“They say it’s five years too late. I don’t necessarily agree with that,” Leonard said Monday.
Mayweather (47-0, 26 KOs) is about a 2-to-1 favorite to defeat Pacquiao (57-5-2, 38 KOs) in the welterweight showdown at MGM Grand Garden Arena.
“I think there could be dominance, whether it’s Pacquiao, but moreso leaning toward Mayweather to be dominant,” Leonard said. “It’ll take a few rounds for either fighter to figure the other one out and know what the other one has. They’ve seen each other fight but being in the ring is totally different.”
Leonard said Mayweather and Floyd Mayweather Sr. are “like twins” in fighting style, except the younger Mayweather punches harder. Leonard defeated Mayweather Sr. via 10th-round technical knockout in 1978.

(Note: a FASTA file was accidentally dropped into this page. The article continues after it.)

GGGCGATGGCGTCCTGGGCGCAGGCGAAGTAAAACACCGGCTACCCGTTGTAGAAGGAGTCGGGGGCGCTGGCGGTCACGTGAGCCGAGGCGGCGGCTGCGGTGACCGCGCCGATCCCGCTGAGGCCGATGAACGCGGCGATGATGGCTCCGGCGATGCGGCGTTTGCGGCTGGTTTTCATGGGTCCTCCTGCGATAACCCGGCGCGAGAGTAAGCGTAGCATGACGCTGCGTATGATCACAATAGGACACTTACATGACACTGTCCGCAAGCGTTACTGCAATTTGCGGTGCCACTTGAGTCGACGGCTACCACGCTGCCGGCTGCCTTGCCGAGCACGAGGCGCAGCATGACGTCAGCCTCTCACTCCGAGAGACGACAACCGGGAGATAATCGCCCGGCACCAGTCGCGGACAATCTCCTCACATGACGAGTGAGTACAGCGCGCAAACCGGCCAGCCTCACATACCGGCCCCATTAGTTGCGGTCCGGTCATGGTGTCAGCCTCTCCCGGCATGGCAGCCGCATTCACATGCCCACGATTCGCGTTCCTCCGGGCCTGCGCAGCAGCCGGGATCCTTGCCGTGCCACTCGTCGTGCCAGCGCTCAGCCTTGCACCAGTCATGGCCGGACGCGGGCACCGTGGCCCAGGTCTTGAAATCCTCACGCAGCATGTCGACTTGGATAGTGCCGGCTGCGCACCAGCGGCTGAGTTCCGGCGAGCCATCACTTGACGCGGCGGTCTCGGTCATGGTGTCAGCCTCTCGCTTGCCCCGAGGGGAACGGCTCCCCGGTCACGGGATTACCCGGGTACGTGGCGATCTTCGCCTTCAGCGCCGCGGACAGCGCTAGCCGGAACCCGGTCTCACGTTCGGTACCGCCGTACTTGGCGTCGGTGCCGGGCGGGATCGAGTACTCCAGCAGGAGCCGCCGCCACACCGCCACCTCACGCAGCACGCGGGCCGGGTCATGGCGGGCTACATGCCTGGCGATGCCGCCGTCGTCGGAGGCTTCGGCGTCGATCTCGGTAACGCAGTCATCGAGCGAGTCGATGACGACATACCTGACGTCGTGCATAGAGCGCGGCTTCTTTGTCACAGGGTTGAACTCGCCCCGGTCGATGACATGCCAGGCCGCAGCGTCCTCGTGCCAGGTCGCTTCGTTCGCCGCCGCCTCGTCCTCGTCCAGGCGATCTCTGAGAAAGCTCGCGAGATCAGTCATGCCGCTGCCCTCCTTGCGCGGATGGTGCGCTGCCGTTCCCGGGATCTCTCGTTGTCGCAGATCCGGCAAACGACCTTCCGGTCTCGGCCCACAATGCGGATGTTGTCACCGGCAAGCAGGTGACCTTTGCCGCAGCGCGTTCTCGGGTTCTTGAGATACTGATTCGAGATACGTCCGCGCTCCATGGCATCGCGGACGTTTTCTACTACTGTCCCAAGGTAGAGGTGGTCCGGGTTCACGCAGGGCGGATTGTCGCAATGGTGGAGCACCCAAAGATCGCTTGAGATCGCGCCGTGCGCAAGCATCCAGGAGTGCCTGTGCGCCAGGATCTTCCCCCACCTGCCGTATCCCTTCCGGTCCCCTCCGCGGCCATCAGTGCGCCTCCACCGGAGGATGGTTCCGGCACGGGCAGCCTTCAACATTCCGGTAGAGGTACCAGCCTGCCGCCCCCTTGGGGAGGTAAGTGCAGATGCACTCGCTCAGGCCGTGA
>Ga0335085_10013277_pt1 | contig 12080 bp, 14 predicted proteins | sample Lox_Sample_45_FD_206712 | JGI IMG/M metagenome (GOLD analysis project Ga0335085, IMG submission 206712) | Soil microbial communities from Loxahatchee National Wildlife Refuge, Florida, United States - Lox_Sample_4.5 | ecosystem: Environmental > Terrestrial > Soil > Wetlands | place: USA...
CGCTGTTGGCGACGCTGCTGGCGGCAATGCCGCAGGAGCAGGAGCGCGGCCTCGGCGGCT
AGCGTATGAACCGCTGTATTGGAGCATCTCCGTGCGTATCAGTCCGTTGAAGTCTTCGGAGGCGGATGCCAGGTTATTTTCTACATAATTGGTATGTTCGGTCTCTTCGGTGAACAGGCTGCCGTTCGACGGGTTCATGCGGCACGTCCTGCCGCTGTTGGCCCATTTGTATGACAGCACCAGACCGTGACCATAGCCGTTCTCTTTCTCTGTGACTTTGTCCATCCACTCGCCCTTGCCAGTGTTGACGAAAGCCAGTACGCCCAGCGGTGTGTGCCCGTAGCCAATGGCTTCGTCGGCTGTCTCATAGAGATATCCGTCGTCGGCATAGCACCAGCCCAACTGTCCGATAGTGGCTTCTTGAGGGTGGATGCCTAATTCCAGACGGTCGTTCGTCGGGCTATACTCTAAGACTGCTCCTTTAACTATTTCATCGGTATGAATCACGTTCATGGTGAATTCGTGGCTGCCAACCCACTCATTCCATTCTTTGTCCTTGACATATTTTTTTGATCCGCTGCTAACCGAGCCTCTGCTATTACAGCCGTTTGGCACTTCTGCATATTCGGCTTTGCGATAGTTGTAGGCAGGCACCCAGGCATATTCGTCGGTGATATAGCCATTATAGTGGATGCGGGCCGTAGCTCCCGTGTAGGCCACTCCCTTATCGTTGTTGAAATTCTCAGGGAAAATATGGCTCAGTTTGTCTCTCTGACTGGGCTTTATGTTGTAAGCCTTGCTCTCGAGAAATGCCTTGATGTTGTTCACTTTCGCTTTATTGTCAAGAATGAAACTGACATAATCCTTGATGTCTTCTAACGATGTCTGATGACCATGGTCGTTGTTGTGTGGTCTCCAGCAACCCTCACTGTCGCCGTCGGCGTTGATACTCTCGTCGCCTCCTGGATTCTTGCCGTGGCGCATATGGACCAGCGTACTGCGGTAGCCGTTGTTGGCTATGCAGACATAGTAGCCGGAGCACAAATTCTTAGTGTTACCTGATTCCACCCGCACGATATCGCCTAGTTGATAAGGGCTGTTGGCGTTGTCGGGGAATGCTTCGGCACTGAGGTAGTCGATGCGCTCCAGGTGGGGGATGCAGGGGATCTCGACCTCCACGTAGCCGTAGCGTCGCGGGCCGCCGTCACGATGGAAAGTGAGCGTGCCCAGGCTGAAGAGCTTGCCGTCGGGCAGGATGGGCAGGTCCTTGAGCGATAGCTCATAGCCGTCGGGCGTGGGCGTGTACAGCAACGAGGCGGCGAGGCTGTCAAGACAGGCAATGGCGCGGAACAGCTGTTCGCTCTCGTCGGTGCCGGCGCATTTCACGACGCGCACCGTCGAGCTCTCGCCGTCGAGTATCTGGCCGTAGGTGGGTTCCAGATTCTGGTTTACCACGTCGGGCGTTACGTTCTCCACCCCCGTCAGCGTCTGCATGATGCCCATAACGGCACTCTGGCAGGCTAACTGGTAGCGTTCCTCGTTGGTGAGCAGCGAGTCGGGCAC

Leonard said he met the younger Mayweather almost 20 years years ago.
“I met him through Oscar De La Hoya,” Leonard said. “And I’d seen this young man fight a couple times and I said to him, ‘You know, you’re going to be special, young man.’ I don’t think Mayweather remembers that. But I said to him, ‘You’re going to be special,’ because there was something in him, something that I saw in his eyes, that revealed that.”
Leonard said he still likes watching Mayweather fight and considers him an all-time great.
“I appreciate artistry, I appreciate technique, I appreciate strategy, tactics,” Leonard said. “When I look at Floyd and watch him fight, no matter who it is, I see how he breaks down his opponent, he breaks down his opposition, whether it’s body shots with the jab, countering, making the guy stop punching, mesmerized, because the bigger the fight, the better it is for Mayweather, because he’s used to that. He’s used to that curtain, that stage.
“I felt that myself, and (Muhammad) Ali felt that himself, also. So does Mayweather.”
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